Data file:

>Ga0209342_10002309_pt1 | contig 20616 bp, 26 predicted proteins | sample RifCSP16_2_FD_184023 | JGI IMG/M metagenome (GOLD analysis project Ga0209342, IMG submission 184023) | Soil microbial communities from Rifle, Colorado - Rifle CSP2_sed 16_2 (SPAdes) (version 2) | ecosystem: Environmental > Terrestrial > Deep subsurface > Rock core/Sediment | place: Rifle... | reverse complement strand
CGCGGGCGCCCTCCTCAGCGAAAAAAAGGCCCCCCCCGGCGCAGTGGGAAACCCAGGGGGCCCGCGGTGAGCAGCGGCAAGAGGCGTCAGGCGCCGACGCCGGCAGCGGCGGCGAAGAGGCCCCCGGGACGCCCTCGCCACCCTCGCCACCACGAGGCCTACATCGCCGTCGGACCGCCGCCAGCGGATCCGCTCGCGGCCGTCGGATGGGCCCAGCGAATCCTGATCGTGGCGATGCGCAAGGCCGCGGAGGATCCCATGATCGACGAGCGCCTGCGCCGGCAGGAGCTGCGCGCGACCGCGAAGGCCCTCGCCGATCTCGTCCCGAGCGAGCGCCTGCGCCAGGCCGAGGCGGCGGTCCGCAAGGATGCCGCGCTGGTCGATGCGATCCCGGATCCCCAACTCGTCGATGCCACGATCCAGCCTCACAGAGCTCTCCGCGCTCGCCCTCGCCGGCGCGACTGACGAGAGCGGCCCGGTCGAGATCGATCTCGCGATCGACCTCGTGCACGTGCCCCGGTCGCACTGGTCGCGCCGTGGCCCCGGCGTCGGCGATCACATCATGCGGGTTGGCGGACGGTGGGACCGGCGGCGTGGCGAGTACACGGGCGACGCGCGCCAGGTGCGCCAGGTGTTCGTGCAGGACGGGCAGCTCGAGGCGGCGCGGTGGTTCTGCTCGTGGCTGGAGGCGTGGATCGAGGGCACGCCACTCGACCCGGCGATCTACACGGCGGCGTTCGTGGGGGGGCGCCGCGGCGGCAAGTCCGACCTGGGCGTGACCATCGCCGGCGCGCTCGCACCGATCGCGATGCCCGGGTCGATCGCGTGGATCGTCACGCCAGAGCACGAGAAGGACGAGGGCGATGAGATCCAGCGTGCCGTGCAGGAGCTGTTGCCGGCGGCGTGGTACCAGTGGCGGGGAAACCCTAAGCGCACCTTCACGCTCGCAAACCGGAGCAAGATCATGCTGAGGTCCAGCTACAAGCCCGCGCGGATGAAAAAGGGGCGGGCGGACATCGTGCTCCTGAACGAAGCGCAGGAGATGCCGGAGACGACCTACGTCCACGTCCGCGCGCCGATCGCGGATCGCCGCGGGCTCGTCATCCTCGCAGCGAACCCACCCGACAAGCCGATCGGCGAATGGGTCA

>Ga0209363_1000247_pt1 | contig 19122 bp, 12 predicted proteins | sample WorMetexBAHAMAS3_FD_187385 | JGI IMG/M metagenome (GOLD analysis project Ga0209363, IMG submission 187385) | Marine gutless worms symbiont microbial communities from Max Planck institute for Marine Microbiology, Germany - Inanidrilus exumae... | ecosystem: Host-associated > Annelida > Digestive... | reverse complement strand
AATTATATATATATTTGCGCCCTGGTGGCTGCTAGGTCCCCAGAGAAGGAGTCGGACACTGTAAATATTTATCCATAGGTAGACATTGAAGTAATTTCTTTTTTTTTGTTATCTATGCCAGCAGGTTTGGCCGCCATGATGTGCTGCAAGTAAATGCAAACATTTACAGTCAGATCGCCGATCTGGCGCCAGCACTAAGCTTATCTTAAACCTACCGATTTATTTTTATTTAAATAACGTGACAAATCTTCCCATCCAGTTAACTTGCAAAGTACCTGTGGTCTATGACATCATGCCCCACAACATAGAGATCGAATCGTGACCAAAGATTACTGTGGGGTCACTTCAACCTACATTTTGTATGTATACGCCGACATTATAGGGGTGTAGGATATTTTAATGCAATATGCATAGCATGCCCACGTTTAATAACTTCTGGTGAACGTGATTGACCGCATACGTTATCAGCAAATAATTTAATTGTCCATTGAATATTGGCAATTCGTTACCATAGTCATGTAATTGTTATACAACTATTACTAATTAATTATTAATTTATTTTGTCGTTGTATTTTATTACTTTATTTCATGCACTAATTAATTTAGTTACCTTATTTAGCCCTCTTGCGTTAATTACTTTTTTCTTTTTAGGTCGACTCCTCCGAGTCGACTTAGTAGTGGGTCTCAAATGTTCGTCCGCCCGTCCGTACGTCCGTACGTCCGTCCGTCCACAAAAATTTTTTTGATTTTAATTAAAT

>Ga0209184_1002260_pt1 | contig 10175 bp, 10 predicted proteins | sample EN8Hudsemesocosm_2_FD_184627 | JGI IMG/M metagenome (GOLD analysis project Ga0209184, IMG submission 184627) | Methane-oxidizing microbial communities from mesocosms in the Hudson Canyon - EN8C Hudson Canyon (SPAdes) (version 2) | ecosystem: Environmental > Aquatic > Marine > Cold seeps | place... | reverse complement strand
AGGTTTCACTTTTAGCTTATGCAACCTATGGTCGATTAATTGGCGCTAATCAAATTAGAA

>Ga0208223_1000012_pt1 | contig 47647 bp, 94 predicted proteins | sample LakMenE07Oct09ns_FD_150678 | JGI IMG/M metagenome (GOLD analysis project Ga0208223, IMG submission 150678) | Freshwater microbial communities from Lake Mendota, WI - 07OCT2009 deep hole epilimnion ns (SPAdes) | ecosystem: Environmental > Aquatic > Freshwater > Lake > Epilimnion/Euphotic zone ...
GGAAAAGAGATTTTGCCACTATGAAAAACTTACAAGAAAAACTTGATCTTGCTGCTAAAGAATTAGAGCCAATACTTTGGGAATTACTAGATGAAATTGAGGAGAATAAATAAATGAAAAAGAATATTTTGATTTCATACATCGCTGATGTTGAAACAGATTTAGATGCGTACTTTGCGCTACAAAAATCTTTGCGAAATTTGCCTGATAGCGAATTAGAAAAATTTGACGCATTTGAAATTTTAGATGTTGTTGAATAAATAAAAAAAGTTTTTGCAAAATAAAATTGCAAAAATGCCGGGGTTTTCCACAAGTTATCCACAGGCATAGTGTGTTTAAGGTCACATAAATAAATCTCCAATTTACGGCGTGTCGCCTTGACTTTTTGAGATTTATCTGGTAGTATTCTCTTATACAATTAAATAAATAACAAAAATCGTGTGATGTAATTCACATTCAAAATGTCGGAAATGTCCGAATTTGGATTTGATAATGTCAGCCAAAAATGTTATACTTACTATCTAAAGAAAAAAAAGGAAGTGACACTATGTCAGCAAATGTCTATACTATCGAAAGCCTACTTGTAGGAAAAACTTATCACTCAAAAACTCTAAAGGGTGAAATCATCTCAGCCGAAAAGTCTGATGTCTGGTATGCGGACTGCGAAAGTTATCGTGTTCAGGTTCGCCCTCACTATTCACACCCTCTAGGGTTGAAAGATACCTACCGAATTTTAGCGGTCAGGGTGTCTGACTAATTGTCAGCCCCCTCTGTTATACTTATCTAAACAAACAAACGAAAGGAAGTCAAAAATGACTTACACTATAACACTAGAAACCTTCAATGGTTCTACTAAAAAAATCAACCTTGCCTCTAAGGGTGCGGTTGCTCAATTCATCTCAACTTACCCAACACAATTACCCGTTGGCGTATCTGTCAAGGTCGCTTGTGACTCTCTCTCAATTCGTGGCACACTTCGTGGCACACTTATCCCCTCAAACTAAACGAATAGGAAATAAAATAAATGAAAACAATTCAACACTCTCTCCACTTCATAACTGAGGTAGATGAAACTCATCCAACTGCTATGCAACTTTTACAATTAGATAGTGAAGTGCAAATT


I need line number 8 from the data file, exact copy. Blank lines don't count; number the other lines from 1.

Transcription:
GGAAAAGAGATTTTGCCACTATGAAAAACTTACAAGAAAAACTTGATCTTGCTGCTAAAGAATTAGAGCCAATACTTTGGGAATTACTAGATGAAATTGAGGAGAATAAATAAATGAAAAAGAATATTTTGATTTCATACATCGCTGATGTTGAAACAGATTTAGATGCGTACTTTGCGCTACAAAAATCTTTGCGAAATTTGCCTGATAGCGAATTAGAAAAATTTGACGCATTTGAAATTTTAGATGTTGTTGAATAAATAAAAAAAGTTTTTGCAAAATAAAATTGCAAAAATGCCGGGGTTTTCCACAAGTTATCCACAGGCATAGTGTGTTTAAGGTCACATAAATAAATCTCCAATTTACGGCGTGTCGCCTTGACTTTTTGAGATTTATCTGGTAGTATTCTCTTATACAATTAAATAAATAACAAAAATCGTGTGATGTAATTCACATTCAAAATGTCGGAAATGTCCGAATTTGGATTTGATAATGTCAGCCAAAAATGTTATACTTACTATCTAAAGAAAAAAAAGGAAGTGACACTATGTCAGCAAATGTCTATACTATCGAAAGCCTACTTGTAGGAAAAACTTATCACTCAAAAACTCTAAAGGGTGAAATCATCTCAGCCGAAAAGTCTGATGTCTGGTATGCGGACTGCGAAAGTTATCGTGTTCAGGTTCGCCCTCACTATTCACACCCTCTAGGGTTGAAAGATACCTACCGAATTTTAGCGGTCAGGGTGTCTGACTAATTGTCAGCCCCCTCTGTTATACTTATCTAAACAAACAAACGAAAGGAAGTCAAAAATGACTTACACTATAACACTAGAAACCTTCAATGGTTCTACTAAAAAAATCAACCTTGCCTCTAAGGGTGCGGTTGCTCAATTCATCTCAACTTACCCAACACAATTACCCGTTGGCGTATCTGTCAAGGTCGCTTGTGACTCTCTCTCAATTCGTGGCACACTTCGTGGCACACTTATCCCCTCAAACTAAACGAATAGGAAATAAAATAAATGAAAACAATTCAACACTCTCTCCACTTCATAACTGAGGTAGATGAAACTCATCCAACTGCTATGCAACTTTTACAATTAGATAGTGAAGTGCAAATT